Note: Available to Masters students only.
The report is a substantial piece of research conducted over one semester. It takes the form of report (between 10000 and 15000 words) on an approved subject of your choice. The report is an opportunity to advance your knowledge and skills in a particular area. The objective of the report is to allow you to develop research and analytic skills by undertaking an in depth study of your own selection. The expected learning outcomes of the report include the ability to think critically about a problem and develop an appropriate research methodology or analytical approach to address it; identify and access appropriate sources of information, research and literature relevant to the issues; undertake relevant primary and secondary research; and present your findings in a way that demonstrates academic and professional competence. A report generally includes a literature review to delineate a problem; a statement of research aims or objectives, as well as research questions; an explanation of research methods; presentation and analysis of data; and discussion of conclusions. Permission to continue the Report may be subject to a satisfactory research proposal being approved by your supervisor by week 3 of semester. Reports are due at the end of the first week of exams for the semester in which you are enrolled. The assessment is based solely on the submission of your report. The report is generally marked by two examiners, neither of whom is your supervisor.
ARCH9045 Dissertation 1

Credit points: 12 Teacher/Coordinator: An academic supervisor is required. Discuss with your program coordinator. Session: Semester 1,Semester 2 Classes: Research under academic supervision Prerequisites: 48 credit points and a WAM of at least 75 Corequisites: ARCH9046 Prohibitions: ARCH9031 or PLAN9018 or ARCH9060 or PLAN9010 or PLAN9011 Assessment: 15,000 to 25,000 word dissertation (100%) Mode of delivery: Supervision
Note: Department permission required for enrolment
ARCH9045 and ARCH9046 Dissertation 1 and 2 are only available to candidates with permission from an appropriate supervisor. Planning students should take PLAN9010 and PLAN9011 Planning Dissertations 1 and 2. Students enrol either full time over one semester (ARCH9045 and ARCH9046) or part time over two semesters (ARCH9045 then ARCH9046). The units are not assessed separately - a single dissertation is required. The appointment of a supervisor will depend on the topic chosen for the dissertation by the student. Students and their supervisors should complete an Independent Study Approval form and return it to the Student Administration Centre to effect enrolment. The aim of the dissertation is to train the student in how to undertake advanced study. The student should learn how to examine published and unpublished data, survey and experimental results, set objectives, organise a program of work, analyse information, evaluate this in relation to existing knowledge and document the work; and to allow the student to pursue an area of interest in greater depth than is possible in coursework or to investigate an area of interest which is not covered in coursework. The dissertation will normally involve a critical review of published material in a specified subject area, but it may also be an experimental or theoretical investigation, a feasibility study, a case study, a computer program, or other work demonstrating the student's analytical ability. The dissertation should be 15,000 to 25,000 words in length. The dissertation should contain a literature review, a research methodology, analysis of data, a discussion of results and conclusions. The dissertation will be judged on the extent and quality of the student's work, and in particular on how critical, perceptive and constructive the student has been in assessing his or her own work and that of others. Three typed A4 sized copies of the dissertation are required to be presented for examination. These may be in either temporary or permanent binding. If in temporary binding they must be able to withstand ordinary handling and postage. The preferred method is "perfect binding"; spring back, ring back or spiral binding is not permitted. Students are required to submit one copy in permanent binding on acid free paper for the library, including any emendations recommended by the examiners. For more details see the requirements for the PhD thesis in the Postgraduate Research Studies Handbook. Dissertations are due at the end of the first week of exams for the semester in which you are enrolled for Dissertation 2. The assessment is based solely on the submission of your dissertation. The dissertation is generally marked by two examiners.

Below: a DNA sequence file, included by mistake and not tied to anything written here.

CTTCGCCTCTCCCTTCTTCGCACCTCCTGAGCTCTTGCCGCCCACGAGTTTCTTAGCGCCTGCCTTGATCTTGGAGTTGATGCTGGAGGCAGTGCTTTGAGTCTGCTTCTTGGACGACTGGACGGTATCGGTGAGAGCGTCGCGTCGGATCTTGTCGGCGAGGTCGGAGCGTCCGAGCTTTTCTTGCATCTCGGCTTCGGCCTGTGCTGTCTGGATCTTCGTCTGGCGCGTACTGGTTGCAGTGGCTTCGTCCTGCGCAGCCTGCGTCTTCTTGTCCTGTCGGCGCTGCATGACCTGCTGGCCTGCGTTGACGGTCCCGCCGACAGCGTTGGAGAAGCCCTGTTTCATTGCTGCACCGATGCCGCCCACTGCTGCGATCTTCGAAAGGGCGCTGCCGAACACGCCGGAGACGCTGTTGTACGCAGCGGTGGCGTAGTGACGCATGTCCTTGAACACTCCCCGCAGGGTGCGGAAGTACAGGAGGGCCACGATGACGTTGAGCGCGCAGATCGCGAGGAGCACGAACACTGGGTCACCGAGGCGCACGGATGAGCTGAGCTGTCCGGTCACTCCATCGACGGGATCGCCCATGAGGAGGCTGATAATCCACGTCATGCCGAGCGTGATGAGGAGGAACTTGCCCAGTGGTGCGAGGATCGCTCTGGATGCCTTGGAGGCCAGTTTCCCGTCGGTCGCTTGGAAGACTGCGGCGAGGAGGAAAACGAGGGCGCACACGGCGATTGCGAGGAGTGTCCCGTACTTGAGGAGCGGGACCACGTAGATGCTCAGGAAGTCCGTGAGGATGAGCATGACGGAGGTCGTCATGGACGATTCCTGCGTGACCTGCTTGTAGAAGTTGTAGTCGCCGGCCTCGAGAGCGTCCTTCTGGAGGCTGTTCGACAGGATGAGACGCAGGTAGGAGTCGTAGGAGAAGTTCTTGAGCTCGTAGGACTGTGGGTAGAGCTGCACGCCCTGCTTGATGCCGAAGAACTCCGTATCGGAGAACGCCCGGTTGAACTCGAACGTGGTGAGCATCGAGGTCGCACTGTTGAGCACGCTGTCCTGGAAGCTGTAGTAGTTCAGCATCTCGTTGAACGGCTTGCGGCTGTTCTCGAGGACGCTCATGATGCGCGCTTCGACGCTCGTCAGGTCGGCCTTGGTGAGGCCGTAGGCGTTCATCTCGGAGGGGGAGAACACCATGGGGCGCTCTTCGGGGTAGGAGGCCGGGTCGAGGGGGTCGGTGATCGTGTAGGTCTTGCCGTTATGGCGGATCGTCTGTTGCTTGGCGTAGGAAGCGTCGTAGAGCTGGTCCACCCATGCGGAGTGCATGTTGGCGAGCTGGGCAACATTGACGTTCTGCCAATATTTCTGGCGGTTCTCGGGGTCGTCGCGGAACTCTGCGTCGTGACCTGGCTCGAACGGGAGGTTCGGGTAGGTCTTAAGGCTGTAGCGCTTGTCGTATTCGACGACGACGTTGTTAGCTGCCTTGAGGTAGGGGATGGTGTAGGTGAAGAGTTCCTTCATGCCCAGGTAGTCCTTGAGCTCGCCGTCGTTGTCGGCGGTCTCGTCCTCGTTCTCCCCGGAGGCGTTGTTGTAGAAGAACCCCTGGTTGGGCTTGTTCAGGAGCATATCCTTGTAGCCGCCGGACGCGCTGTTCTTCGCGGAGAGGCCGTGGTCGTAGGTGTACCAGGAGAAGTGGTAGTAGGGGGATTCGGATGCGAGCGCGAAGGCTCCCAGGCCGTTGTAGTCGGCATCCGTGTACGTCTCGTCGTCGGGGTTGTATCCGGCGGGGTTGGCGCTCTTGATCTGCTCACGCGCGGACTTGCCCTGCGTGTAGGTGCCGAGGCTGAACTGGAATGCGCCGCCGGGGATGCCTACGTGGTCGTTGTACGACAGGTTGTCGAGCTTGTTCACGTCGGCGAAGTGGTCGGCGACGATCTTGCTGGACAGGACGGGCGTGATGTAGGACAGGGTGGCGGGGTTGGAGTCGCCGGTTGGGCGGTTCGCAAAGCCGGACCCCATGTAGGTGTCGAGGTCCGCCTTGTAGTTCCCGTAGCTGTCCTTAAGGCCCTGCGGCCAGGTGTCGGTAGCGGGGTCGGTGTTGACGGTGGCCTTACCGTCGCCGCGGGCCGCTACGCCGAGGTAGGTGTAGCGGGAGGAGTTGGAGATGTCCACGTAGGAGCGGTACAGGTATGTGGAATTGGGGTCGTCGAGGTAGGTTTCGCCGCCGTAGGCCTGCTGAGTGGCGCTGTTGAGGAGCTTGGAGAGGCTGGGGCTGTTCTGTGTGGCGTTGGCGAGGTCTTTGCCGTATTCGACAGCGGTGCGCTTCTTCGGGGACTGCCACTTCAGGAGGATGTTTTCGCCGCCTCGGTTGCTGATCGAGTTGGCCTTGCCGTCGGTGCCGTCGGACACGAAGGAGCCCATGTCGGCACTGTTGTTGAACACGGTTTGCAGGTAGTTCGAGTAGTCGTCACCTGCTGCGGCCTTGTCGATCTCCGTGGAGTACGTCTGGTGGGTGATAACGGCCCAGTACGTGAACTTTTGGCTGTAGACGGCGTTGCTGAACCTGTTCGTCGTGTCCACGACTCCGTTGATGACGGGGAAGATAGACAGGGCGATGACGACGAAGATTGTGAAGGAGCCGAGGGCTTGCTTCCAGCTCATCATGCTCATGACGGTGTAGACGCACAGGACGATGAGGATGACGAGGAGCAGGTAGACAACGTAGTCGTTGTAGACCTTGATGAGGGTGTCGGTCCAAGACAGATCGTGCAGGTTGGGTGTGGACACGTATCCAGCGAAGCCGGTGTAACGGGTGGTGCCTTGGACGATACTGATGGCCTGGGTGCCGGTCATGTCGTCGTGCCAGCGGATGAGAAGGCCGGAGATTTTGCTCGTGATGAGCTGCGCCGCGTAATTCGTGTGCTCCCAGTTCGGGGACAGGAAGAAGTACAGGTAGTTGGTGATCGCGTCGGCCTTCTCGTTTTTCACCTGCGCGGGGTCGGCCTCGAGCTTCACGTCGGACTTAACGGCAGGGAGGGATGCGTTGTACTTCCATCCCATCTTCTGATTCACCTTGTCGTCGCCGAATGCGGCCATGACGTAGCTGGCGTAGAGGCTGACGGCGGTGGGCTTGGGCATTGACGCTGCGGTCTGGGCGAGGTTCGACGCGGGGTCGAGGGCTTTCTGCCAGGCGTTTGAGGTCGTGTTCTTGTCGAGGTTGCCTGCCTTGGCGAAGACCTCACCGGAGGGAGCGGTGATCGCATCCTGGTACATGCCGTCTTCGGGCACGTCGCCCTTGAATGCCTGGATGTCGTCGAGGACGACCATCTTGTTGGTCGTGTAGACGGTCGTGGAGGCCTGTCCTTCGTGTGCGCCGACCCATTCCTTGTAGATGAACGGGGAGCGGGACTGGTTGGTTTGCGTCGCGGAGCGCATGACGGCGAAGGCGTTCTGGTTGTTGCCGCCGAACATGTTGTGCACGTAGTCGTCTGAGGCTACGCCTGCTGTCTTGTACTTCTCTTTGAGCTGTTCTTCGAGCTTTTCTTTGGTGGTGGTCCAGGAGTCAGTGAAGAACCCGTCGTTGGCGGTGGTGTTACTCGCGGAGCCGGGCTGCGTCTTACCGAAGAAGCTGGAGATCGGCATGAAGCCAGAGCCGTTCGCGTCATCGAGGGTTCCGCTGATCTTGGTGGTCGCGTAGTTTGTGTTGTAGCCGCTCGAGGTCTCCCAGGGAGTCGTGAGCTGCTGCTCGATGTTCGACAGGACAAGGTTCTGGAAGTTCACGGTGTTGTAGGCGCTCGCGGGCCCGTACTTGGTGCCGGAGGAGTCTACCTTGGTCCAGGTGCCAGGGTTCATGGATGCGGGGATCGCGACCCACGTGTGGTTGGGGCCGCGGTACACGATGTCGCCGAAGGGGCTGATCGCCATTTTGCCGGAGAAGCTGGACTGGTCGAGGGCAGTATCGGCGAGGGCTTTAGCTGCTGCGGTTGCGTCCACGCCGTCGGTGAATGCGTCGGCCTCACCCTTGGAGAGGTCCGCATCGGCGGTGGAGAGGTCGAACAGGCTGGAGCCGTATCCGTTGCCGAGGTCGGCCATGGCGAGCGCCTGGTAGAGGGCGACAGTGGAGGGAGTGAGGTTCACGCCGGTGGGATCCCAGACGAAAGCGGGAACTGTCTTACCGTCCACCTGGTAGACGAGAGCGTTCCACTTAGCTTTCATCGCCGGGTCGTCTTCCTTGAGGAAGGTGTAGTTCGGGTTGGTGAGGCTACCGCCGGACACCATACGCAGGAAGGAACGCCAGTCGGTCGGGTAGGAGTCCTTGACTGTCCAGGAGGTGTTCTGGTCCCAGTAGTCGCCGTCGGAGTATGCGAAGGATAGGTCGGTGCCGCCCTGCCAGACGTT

ARCH9046 Dissertation 2

Credit points: 12 Teacher/Coordinator: An academic supervisor is required. Discuss with your program coordinator. Session: Semester 1,Semester 2 Classes: Research under academic supervision. Corequisites: ARCH9045 Assessment: 15,000 to 25,000 word dissertation (100%) Mode of delivery: Supervision